Drowned fisherman a 'real family man'
ASHLEIGH STEWART AND DEIDRE MUSSEN
Police have released the name of the man who died after a fishing boat capsized at the mouth of the Grey River today.
He was Nicholas Brett Eklund, 36, of Greymouth.
Two other fishermen were rescued after their boat capsized in rough conditions crossing the notorious Grey River bar.
A fisherman who knew the deceased said he was a "good fisherman" and a "real family man".
"It's a tragedy for all of Greymouth,'' he said.
"This has put a big hole in [Greymouth's fishing industry]."
Sergeant Russell Glue, of Greymouth, said police were alerted about 7.30am today that a local fishing boat had capsized at the river's mouth while returning to port.
Two members of the public and two police officers, including Glue, helped to pull the man's body to shore.
Police and ambulance staff spent 15 minutes trying unsuccessfully to revive the man.
The remaining two crewmen - a 27-year-old with grazes and a 42-year-old Christchurch man with hypothermia - managed to reach shore after grabbing ''some sort of flotation device'' and were taken to Grey Base Hospital.
Both had been discharged by noon, a hospital spokesman said.
Rescue Co-ordination Centre New Zealand spokesman Kevin Banaghan said two distress beacon notifications belonging to the 15-metre boat were received when it rolled.
The boat had since sunk close to the Grey River mouth and much debris was washing up on the riverbanks, including fish.
The Port of Greymouth issued a warning to other vessels in the area to take extra care while entering or leaving the harbour.
Glue said Maritime New Zealand would investigate, alongside police.
Police had spoken to the two survivors but he was unsure yet what had caused the boat to overturn.
However, conditions at the time were ''large seas with a strong wind'', he said.
''You only have to go down to the Blaketown tiphead and look at the memorial there to see how many fatalities we have had on the bar over the years. It's very very sad, obviously,'' he said.
Many people at the scene told The Press that sea conditions this morning were too dangerous to risk crossing the bar.
Glue thanked members of the public who assisted in the rescue.
''Without their efforts, it is fair and suspected that other fatalities could well have occurred.''
He appealed for any witnesses that police had yet to speak with to contact the Greymouth station.
The local rescue helicopter, the West Coast Coastguard and local fishing vessel Galatea helped with rescue efforts.
The West Coast Regional Council was responsible for efforts to salvage the vessel.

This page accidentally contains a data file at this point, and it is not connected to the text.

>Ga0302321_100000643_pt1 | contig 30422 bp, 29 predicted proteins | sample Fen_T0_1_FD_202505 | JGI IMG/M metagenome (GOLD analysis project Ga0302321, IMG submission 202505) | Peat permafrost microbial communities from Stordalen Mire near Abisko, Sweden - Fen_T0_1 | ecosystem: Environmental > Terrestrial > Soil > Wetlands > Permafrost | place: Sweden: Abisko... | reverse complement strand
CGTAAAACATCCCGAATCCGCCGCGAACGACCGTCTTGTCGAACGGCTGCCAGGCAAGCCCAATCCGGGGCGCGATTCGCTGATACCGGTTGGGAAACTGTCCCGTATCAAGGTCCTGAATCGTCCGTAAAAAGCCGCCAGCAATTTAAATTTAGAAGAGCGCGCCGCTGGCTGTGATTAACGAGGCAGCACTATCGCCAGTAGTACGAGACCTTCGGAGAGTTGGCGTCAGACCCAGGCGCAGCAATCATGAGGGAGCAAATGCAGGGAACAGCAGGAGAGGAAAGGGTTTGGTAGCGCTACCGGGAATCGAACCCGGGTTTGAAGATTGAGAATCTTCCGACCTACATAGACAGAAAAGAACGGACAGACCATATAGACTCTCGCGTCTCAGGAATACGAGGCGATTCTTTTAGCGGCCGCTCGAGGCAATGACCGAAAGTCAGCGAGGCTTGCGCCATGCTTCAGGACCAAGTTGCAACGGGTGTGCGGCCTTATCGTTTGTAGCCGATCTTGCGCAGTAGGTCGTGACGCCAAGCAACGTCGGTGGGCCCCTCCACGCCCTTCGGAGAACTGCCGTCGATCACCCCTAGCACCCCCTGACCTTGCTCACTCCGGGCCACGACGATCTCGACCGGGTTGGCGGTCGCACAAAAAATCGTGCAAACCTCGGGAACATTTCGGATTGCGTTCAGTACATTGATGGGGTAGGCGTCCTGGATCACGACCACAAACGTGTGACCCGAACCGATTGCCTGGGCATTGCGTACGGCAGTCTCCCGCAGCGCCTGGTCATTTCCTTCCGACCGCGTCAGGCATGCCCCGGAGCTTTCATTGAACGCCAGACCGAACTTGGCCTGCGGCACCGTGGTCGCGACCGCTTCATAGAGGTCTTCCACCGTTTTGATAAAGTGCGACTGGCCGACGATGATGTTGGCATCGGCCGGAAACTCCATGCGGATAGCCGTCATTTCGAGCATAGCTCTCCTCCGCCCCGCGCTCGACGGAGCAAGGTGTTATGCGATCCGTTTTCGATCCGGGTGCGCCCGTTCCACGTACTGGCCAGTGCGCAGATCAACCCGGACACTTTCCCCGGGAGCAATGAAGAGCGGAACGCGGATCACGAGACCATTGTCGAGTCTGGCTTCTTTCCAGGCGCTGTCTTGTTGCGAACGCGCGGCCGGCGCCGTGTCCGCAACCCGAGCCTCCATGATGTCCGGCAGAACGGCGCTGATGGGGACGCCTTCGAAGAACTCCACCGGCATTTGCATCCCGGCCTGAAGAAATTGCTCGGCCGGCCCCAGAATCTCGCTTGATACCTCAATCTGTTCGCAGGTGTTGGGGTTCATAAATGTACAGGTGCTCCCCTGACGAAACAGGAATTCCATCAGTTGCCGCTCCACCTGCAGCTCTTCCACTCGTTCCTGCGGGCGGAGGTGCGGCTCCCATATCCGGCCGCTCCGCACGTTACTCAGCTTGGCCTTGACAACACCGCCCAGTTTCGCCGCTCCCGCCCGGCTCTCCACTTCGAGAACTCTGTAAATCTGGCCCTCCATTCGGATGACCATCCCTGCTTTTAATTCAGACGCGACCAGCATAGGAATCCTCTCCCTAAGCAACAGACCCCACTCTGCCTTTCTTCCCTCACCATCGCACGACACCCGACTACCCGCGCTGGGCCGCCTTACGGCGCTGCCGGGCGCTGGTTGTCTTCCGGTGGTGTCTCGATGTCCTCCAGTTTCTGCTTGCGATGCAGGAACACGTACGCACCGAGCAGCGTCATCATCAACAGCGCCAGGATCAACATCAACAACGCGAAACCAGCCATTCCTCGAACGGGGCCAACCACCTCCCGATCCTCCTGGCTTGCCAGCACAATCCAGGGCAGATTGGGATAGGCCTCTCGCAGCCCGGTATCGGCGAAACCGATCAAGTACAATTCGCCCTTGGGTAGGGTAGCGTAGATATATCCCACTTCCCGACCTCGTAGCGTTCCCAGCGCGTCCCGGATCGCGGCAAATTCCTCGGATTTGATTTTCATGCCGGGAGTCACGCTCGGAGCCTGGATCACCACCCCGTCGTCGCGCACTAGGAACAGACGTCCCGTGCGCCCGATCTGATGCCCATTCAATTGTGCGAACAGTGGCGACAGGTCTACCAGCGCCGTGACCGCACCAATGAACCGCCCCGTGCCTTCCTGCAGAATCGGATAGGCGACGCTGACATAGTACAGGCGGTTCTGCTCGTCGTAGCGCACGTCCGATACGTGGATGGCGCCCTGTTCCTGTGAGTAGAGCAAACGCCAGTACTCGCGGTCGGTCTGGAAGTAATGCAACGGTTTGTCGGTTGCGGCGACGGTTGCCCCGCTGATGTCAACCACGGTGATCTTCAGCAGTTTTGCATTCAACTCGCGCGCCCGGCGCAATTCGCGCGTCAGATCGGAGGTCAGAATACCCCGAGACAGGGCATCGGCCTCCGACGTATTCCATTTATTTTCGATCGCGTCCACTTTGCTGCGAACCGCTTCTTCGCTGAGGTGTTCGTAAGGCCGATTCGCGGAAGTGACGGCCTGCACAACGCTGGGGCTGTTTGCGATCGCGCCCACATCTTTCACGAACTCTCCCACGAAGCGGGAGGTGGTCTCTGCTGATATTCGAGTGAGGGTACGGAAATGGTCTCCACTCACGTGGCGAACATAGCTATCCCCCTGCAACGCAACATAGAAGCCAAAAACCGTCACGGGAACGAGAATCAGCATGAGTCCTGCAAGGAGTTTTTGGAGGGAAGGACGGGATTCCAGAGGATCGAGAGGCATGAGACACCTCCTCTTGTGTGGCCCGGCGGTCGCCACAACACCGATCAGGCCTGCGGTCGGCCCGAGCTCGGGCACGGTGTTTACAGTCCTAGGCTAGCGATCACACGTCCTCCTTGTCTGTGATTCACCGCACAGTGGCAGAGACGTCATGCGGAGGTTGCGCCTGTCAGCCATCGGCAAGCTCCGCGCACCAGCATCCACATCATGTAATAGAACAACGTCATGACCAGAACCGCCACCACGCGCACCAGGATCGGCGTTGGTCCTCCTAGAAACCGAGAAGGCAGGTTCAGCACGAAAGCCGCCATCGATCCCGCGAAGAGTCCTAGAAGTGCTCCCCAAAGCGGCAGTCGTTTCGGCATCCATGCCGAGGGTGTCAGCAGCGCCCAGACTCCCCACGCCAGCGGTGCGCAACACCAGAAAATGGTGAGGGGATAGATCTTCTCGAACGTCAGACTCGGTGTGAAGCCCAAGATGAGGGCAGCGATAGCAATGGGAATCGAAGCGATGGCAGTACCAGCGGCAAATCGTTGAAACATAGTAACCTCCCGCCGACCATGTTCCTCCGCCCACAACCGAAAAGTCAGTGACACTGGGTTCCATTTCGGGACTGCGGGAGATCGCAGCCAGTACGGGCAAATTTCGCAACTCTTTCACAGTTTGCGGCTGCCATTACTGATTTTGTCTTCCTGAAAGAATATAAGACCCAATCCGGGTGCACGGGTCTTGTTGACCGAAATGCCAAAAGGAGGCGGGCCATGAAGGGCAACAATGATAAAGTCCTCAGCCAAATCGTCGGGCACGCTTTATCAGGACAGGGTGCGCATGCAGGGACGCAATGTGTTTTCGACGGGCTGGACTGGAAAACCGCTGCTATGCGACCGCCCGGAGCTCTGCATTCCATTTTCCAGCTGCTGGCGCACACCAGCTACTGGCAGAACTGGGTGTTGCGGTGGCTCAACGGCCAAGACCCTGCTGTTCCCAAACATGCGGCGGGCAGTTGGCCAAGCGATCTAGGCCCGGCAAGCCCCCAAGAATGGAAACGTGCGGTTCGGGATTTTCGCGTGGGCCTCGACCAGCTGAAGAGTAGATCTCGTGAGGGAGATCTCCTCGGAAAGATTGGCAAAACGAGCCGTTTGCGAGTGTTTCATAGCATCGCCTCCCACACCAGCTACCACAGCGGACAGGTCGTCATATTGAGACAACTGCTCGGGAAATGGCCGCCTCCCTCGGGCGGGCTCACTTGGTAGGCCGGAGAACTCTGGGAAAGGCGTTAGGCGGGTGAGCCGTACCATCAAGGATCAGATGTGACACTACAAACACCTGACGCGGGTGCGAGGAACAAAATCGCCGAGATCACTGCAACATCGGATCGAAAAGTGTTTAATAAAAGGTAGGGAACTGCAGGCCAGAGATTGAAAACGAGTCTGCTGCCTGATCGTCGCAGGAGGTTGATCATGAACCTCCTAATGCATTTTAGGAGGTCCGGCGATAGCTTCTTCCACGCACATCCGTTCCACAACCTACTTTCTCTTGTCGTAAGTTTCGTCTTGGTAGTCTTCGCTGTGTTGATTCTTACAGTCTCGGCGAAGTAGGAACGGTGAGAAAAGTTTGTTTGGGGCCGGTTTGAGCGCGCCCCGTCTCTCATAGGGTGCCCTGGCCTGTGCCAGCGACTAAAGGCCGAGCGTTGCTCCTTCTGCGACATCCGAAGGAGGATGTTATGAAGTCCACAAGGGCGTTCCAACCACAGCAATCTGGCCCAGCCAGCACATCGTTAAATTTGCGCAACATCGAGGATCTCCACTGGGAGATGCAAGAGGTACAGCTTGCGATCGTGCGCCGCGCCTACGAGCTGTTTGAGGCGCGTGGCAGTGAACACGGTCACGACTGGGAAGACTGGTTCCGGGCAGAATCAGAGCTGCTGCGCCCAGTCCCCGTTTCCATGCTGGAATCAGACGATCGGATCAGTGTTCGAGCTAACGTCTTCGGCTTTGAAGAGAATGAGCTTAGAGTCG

The Galatea managed to get over the bar to help with the rescue but was consequently stuck out at sea waiting for conditions to improve before it could return.
A witness, who declined to be named, said three men were clinging to the capsized boat at the mouth of the Grey River when he arrived at the Greymouth tiphead about 7.35am.
''One of them was yelling out at one stage.''
Within minutes, the men had let go of the boat and were floating in the water.
Two swiftly drifted around to the Cobden side of the mouth, but a third seemed to be in trouble.
''He was bobbing around in the water. I could see him going under. He would disappear, then come back,'' the witness said.
The man slowly drifted around to the Cobden side of the river.
People on the Cobdon side were trying to throw life-preserving rings to the man, but the witness was unsure if the man managed to grab one.
The witness and his work colleague said it was a ''massive sea'', with a huge swell on a low tide this morning, so the bar was unsafe to cross.
Grey District Council general manager Paul Pretorius said the blue safety light that was installed after a previous fatal capsizing on the bar was not on last night.
"There was no reason to have it on. The sea was as flat as can be. Normally when there's an easterly blowing it flattens the bar," he said.
The council was criticised for failing to implement further safety measures on the bar after the Te Anau fishing boat Koromiko rolled and two men were killed in 2000.
The council had been instructed to install accurate monitoring equipment at the bar, instate an experienced harbourmaster to take responsibility for vessel movements across the bar, and install a signal to indicate dangerous conditions.
As the port was "operating on a deficit" it had decided not to have a harbourmaster, Pretorius said.
There was no port manager either.
"We survey the bar on a regular basis and that's what were doing," he said.
"A harbourmaster would not have stopped this morning from happening."
Pretorius said there were "no safety measures" that could be put in place other than insisting the skipper "knows what he's doing", people knew the conditions and were well prepared.
"It's one of the most dangerous bars in the country; that is a reality. Even very experienced fishermen get caught out on the bar," he said.
Greymouth Coastguard spokesman Doug Griffin said the Grey River bar was a well-known hot spot for boating tragedies.
There was "no simple answer" as to why the bar was notorious for accidents, he said, but it was generally a combination of skill level, sea conditions and the boat.
"There's a whole raft of reasons why people come aground on the bar," he said.
"All the bars [in New Zealand] are dangerous. You've got to approach them with due care and know what you're doing."
- The Press
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